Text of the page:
“She’s an emotional, deeply caring girl, the type who would care so much if this happened to another girl,” Price said.
The girl and her family have not spoken publicly, but her parents issued a statement read at a community meeting Saturday, urging everyone moved by the attack to “please channel your anger into positive action.”
That such a girl could be so brutalized speaks more to a pack mentality, stoked by booze and street machismo, than it does to the general character of Richmond High’s youths, Price said.
“Those boys who did what they did weren’t picturing that girl as a human,” she said. “I think you see these kinds of boys at a lot of high schools – so desensitized it was like they saw her as a toy. Boys like that – there aren’t many like them, but they can be so hard. All they needed was something to set them off.”
She told a school district safety panel last week that some girls trying to find out who had watched the rape were being threatened in the hallways – and that, too, she blames on a desensitized mentality.
Price has been helping lead counseling sessions on campus, and to support the hundreds of students who staged rallies and gatherings to denounce violence. Their hope is to tell people in the Bay Area and everyone else who has seen national coverage of the case that the attack does not define Richmond High.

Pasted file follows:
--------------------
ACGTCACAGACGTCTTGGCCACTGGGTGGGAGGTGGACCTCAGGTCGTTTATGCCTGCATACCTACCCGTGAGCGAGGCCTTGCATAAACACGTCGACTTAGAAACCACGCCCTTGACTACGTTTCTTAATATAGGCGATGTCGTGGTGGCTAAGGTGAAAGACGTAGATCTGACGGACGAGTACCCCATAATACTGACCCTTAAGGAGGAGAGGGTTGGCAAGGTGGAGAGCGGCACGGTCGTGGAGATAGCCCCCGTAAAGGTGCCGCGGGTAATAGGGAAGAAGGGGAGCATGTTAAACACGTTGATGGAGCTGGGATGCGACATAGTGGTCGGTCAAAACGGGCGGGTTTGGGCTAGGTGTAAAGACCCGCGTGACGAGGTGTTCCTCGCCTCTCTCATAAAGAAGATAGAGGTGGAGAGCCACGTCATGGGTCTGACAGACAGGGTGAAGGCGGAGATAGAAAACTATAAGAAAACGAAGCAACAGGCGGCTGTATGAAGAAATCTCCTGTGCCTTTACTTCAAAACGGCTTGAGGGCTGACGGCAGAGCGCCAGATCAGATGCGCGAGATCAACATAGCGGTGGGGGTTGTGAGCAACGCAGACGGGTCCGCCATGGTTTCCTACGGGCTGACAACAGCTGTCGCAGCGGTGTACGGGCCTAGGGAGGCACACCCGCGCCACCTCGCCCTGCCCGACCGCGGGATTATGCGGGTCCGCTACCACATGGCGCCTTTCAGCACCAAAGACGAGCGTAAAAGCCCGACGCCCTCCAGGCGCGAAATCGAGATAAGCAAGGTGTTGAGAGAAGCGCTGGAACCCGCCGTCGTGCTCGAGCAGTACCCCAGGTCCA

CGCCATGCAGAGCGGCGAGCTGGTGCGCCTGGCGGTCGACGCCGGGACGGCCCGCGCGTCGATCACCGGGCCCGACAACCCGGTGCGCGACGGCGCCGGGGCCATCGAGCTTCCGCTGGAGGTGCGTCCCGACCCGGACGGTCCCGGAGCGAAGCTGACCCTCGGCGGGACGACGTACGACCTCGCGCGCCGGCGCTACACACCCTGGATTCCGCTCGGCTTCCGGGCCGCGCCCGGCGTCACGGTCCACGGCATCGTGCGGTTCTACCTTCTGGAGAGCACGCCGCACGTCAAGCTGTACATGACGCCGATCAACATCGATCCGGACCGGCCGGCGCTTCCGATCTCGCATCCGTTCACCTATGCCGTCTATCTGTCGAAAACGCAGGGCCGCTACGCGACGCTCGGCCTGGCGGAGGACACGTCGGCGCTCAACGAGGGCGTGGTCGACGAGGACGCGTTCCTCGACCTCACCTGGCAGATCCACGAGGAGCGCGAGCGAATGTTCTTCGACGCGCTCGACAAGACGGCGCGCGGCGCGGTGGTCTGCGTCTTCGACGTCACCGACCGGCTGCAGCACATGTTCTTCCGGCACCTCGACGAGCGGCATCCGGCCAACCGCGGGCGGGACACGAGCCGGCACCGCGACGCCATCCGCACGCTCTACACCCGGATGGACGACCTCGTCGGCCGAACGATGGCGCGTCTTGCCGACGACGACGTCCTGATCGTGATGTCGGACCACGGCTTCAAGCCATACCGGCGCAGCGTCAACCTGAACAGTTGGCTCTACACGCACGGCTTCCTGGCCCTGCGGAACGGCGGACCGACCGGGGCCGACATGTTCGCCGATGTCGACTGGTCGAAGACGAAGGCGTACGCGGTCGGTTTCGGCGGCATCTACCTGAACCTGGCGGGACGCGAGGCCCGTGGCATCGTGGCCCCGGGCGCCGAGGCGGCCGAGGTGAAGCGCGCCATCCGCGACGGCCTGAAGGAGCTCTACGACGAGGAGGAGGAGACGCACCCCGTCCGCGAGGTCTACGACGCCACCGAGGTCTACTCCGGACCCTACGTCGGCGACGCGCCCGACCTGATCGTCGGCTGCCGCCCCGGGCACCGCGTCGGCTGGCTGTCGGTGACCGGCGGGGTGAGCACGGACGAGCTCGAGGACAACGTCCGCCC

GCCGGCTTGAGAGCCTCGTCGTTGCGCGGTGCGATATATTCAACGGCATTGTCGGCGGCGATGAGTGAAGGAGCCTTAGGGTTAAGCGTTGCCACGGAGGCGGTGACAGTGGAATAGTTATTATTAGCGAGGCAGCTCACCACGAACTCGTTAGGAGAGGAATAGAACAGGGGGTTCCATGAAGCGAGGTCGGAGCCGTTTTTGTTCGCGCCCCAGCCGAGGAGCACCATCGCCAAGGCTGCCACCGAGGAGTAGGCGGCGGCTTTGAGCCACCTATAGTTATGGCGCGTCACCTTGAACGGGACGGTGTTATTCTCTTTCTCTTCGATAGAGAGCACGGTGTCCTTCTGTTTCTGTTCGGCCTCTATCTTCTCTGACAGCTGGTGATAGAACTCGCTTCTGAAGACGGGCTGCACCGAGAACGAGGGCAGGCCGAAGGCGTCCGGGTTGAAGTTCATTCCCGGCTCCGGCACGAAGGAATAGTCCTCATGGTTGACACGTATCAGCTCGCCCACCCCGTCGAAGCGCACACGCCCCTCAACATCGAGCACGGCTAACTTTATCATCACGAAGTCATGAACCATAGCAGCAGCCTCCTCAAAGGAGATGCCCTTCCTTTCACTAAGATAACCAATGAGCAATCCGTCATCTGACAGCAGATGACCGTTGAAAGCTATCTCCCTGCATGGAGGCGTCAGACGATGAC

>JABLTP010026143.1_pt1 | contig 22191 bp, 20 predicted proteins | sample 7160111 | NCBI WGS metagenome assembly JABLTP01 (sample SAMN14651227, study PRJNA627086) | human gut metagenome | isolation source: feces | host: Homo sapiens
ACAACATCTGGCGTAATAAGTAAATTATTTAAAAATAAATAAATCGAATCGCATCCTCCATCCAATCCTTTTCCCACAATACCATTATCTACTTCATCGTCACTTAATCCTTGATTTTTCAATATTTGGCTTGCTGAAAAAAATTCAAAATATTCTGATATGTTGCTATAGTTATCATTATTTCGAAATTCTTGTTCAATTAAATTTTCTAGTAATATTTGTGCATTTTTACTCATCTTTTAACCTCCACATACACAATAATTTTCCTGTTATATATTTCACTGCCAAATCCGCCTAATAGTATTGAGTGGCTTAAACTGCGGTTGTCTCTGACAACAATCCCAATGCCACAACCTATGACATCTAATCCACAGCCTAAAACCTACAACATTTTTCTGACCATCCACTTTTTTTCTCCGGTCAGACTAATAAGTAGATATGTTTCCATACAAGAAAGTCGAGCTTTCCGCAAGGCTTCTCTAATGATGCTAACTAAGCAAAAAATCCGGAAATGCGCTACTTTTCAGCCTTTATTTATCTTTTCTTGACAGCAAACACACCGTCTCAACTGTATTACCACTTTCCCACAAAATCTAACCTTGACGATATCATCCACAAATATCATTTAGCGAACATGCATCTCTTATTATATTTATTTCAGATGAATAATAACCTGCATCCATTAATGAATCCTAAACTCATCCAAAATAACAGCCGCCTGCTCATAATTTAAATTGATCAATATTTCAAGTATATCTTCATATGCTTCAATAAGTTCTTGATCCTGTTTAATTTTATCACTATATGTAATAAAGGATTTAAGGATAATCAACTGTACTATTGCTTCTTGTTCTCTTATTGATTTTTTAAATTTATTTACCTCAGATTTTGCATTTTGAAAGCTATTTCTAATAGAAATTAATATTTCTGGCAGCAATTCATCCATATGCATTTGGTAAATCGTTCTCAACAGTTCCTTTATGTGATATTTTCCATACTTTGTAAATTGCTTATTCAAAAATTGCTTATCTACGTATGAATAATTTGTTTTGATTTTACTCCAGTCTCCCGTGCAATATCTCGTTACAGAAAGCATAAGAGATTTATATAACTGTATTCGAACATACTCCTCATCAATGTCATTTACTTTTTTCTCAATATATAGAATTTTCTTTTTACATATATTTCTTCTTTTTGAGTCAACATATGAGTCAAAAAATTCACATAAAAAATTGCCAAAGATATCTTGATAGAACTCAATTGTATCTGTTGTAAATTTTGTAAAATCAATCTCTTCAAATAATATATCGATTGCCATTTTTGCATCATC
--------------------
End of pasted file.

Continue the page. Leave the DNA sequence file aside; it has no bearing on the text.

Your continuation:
It’s not an easy message to get out in a city where 18 percent of families live below poverty level and the always-struggling school district became in 1991 the first in the state to declare bankruptcy. The CQ Press crime index last year rated 102,000-population Richmond the ninth-most-dangerous city in America, based on crimes including homicide and rape.
There are hopeful aspects. Richmond High, which is 76 percent Latino, had the highest increase in its district last year in its state Adequate Yearly Progress scores. It was only a decade ago that the school drew international acclaim when basketball coach Ken Carter forced members of his undefeated team to sit on the bench until they raised their grades.